I am grateful to all who read and interacted with my post about why I am sad LBC have chosen to fire Katie Hopkins. You can read the post in full by following the link.
I, of course, recognise there is a difference between free speech and providing a platform from which anybody can say whatever they want. I also recognise, in certain areas of work, there are public standards to which professionals must adhere in order to do their job credibly, such as teachers and doctors for example. I do believe, however, media outlets seeking to form the national debate have a duty to present the widest possible range of views, even those that many of us might find unpalatable. Failure to do so is to skew the discussion in favour of either the bias of the organisation or mainstream views. It inevitably means that non-mainstream views are pushed out of the public eye and do not go away but go unchecked and unhindered.
I accept the likes of Katie Hopkins are not sympathetic victims. These are people with whom many rightly disagree. The things they say are obnoxious and repulsive, designed to stir up as much controversy as possible. For all these reasons, I do not like them any more than anybody else. But should media outlets bar them from public discussion – or, at least, ensure their views will not get a public airing – by taking away any platform they may afford?
Exactly the same sort of arguments were levelled against Dan Walker when he was asked to present BBC Breakfast. Only, then, it wasn’t a wagging tongue referencing the Holocaust implying a similar fate ought to befall British Muslims, it was the much more genteel fact that Dan is a Christian. Specifically, some wished to argue that because he was a creationist – a term never defined during discussion and on which Mr Walker has never publicly proffered his view – he should not be permitted to present the news. The issue might be different but the arguments were the same. Should we let somebody holding such non-mainstream views onto public television? Even presuming he is one, do we want to let a creationist read the news? Such views are not mainstream and were deemed, by some, beyond the pale. You can read the two articles I wrote at the time here and here.
It seems worth comparing this to the same treatment faced, in some quarters, by Fatima Manji. In the aftermath of an Islamist terror incident, the ever odious Kelvin Mackenzie determined she should not have been permitted to read the news. You can read my response to that farce here. Mackenzie employed precisely the same sort of arguments used to remove Katie Hopkins from post which were, similarly, the same arguments used against Dan Walker. Interestingly, in the case of Manji, the mainstream media were broadly behind her whilst – with the notable exception of the BBC – they all used identical arguments to call in question Walker’s fitness to be on TV.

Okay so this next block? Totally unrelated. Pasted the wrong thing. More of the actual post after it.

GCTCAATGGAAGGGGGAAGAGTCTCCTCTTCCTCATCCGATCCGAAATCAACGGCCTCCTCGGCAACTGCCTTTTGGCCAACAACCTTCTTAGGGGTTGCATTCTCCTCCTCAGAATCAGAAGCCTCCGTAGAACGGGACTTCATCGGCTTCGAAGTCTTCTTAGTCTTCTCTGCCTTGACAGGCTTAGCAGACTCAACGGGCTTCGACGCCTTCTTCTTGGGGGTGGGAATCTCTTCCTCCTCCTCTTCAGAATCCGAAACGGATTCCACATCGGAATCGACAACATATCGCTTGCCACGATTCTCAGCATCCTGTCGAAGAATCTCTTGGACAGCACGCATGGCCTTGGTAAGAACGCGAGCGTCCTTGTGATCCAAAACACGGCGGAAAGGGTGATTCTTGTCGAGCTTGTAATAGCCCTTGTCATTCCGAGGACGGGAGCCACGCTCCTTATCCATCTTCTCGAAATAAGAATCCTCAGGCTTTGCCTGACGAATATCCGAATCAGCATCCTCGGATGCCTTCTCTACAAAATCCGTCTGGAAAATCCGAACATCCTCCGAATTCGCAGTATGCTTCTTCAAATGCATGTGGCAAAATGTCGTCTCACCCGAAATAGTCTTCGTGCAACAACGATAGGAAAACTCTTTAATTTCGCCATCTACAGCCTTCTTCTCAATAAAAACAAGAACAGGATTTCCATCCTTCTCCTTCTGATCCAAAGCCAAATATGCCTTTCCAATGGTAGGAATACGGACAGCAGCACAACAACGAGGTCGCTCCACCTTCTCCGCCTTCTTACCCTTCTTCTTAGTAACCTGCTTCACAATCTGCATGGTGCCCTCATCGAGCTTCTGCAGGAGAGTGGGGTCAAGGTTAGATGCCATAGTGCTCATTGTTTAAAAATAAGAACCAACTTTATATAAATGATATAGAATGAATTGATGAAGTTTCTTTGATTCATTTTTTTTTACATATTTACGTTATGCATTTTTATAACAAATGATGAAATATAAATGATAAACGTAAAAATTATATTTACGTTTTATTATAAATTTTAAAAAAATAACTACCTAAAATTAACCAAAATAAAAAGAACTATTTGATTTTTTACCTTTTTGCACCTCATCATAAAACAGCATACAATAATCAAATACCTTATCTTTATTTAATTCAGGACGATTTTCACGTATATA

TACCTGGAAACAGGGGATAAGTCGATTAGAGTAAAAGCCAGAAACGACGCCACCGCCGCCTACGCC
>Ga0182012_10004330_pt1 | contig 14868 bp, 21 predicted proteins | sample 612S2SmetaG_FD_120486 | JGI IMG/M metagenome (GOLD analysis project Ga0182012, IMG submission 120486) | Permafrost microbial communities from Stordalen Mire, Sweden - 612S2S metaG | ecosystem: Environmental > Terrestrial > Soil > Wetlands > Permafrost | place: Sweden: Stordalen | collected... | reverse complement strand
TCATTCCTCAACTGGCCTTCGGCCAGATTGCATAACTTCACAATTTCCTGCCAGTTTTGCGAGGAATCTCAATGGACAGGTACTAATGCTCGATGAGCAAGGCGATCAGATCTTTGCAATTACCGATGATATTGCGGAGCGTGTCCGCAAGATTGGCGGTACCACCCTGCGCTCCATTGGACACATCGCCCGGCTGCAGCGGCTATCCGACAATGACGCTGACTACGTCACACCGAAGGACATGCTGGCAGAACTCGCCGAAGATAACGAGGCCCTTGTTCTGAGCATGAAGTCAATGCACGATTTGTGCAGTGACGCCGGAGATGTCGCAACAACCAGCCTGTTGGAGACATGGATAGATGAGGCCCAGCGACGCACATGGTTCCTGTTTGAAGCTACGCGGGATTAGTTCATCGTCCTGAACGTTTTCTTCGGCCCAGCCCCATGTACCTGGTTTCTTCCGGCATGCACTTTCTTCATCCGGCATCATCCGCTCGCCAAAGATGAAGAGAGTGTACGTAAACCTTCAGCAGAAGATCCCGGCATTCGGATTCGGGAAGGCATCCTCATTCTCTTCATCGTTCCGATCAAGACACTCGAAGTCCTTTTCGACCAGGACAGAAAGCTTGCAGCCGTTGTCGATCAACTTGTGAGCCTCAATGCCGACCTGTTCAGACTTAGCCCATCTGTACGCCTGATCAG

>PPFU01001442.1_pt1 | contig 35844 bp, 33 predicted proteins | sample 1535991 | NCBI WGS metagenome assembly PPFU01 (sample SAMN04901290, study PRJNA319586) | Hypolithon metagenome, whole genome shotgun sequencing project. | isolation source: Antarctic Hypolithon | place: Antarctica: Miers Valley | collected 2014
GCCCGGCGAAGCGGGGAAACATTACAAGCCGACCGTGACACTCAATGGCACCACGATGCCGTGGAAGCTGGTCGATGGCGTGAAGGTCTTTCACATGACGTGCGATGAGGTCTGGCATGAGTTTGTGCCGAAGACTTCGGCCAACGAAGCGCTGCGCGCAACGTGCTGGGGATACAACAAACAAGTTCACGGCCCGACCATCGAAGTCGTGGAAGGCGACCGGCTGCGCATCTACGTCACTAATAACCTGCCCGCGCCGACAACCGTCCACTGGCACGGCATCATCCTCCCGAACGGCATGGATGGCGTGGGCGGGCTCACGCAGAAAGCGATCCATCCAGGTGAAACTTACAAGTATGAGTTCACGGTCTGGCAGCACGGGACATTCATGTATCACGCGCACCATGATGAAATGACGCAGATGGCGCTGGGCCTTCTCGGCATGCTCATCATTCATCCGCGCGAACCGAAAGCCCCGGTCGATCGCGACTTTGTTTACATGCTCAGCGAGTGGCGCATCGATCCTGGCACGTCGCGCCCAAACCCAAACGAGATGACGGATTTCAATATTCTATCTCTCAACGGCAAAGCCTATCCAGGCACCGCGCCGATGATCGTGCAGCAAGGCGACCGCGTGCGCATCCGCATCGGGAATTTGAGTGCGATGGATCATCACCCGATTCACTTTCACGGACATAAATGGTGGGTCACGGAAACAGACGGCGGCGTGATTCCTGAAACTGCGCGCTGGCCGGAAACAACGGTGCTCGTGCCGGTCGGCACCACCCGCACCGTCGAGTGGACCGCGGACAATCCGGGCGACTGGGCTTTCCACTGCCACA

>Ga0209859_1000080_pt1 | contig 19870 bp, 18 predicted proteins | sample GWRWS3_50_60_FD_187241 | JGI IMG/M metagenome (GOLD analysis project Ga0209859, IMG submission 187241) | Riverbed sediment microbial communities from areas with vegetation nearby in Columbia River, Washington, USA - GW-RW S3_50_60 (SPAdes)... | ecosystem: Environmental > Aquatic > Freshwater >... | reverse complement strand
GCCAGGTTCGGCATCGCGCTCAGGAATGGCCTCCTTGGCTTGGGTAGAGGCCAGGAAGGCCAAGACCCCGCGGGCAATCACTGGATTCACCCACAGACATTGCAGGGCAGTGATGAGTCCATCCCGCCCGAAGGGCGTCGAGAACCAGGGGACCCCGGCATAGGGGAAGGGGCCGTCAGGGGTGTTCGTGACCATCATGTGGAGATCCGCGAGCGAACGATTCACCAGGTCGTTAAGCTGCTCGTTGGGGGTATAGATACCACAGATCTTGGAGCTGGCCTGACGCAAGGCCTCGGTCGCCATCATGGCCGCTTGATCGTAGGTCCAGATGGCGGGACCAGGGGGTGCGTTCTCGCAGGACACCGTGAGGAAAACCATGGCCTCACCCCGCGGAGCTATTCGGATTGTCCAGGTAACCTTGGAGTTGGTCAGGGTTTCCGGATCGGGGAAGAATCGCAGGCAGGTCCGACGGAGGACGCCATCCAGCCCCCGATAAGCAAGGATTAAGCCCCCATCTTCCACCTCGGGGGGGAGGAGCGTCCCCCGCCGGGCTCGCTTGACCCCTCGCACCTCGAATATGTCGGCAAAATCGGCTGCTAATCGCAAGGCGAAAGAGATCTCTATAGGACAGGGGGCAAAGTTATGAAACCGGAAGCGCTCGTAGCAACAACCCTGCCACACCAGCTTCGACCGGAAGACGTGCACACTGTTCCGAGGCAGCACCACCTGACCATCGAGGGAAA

Then we have the recent sacking of Kelvin Mackenzie himself. I have rarely ever felt sorry for the man. What is particularly silly in his case is that his erstwhile employer should have fired him long ago after printing heinous lies about the victims of Hillborough, which really should be a sackable offence. Instead, he was sacked for making an albeit unfunny jibe in an opinion piece about an Everton footballer, Ross Barkley, looking like a gorilla. A firestorm erupted when it emerged Barkley has a Nigerian grandfather. Mackenzie said he knew nothing about Barkley’s heritage and, though he clearly meant the reference to be insulting, certainly did not intend it to be a racial slur. In this particular instance, I do believe him. The Sun apologised for the comments about Barkley, but made no apology regarding other remarks made about Liverpudlians in general. Lo, Mackenzie was sacked. It seems printing overt lies can be readily forgiven but printing an ugly opinion – even if the darkest possible reading of what was meant was obviously not intended – leads to instant dismissal.
Likewise, the Rev David Robertson – former moderator of the Free Church of Scotland – has noted the following on his blog:
I WAS asked to be a regular contributor to a BBC programme but after being ambushed on the issue of the day – transgender rights – and stating that I don’t think it is a good idea to encourage five-year-olds to choose one of 26 genders, I found myself quietly removed (without being told, I was just ‘uninvited’). There was a social media hate campaign that attacked me because of my ‘hateful’ views. It’s ironic that sometimes the best place to experience hate is to go to an anti-hate rally.
You can read his thoughts on the particular programme in question here. But for daring not to assent to the mainstream view on transgender rights, despite having been asked to be a regular contributor to the programme, he was dropped and had any platform removed. Who decides that this view is beyond the pale? More to the point, how can there even be a debate if the other views can’t be aired?
Whether dealing with two unsypathetic characters in Katie Hopkins and Kelvin Mackenzie or more sympathetic people in Dan Walker and Fatima Manji, the arguments broadly remain the same. Here are people who express or hold views we deem unpalatable and the case is made that they should not be given any airspace. Without resorting to the fact that you either agree with one and not the other, or do not find their particular views too offensive, what precisely is the difference? It also bears asking when does a non-mainstream opinion become unairable? Who decides on the tipping point? Unless we are happy to lump the views of those we find unpalatable, even in the media, it seems likely we are going to repeatedly get such inconsistencies.